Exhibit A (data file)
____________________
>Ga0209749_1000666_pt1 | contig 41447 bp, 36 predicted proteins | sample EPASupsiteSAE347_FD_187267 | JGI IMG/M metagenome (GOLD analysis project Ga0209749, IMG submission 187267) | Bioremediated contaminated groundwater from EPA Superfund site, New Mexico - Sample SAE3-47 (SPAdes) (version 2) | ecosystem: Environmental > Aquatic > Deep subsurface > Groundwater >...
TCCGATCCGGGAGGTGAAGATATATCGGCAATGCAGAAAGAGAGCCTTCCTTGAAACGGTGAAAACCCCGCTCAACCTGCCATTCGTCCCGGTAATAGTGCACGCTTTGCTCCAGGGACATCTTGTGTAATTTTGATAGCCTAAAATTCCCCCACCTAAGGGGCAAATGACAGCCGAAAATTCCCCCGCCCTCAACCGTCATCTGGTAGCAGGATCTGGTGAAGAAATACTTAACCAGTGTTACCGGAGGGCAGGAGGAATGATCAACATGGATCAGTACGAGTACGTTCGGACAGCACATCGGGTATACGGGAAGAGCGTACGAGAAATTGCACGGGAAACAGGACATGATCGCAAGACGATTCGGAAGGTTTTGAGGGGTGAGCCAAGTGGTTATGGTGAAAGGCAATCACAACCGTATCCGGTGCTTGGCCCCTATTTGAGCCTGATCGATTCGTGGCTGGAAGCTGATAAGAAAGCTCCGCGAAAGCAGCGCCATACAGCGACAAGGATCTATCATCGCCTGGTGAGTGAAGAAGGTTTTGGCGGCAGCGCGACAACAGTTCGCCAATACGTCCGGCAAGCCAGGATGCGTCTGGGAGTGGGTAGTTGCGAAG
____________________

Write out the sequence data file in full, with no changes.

>Ga0209749_1000666_pt1 | contig 41447 bp, 36 predicted proteins | sample EPASupsiteSAE347_FD_187267 | JGI IMG/M metagenome (GOLD analysis project Ga0209749, IMG submission 187267) | Bioremediated contaminated groundwater from EPA Superfund site, New Mexico - Sample SAE3-47 (SPAdes) (version 2) | ecosystem: Environmental > Aquatic > Deep subsurface > Groundwater >...
TCCGATCCGGGAGGTGAAGATATATCGGCAATGCAGAAAGAGAGCCTTCCTTGAAACGGTGAAAACCCCGCTCAACCTGCCATTCGTCCCGGTAATAGTGCACGCTTTGCTCCAGGGACATCTTGTGTAATTTTGATAGCCTAAAATTCCCCCACCTAAGGGGCAAATGACAGCCGAAAATTCCCCCGCCCTCAACCGTCATCTGGTAGCAGGATCTGGTGAAGAAATACTTAACCAGTGTTACCGGAGGGCAGGAGGAATGATCAACATGGATCAGTACGAGTACGTTCGGACAGCACATCGGGTATACGGGAAGAGCGTACGAGAAATTGCACGGGAAACAGGACATGATCGCAAGACGATTCGGAAGGTTTTGAGGGGTGAGCCAAGTGGTTATGGTGAAAGGCAATCACAACCGTATCCGGTGCTTGGCCCCTATTTGAGCCTGATCGATTCGTGGCTGGAAGCTGATAAGAAAGCTCCGCGAAAGCAGCGCCATACAGCGACAAGGATCTATCATCGCCTGGTGAGTGAAGAAGGTTTTGGCGGCAGCGCGACAACAGTTCGCCAATACGTCCGGCAAGCCAGGATGCGTCTGGGAGTGGGTAGTTGCGAAG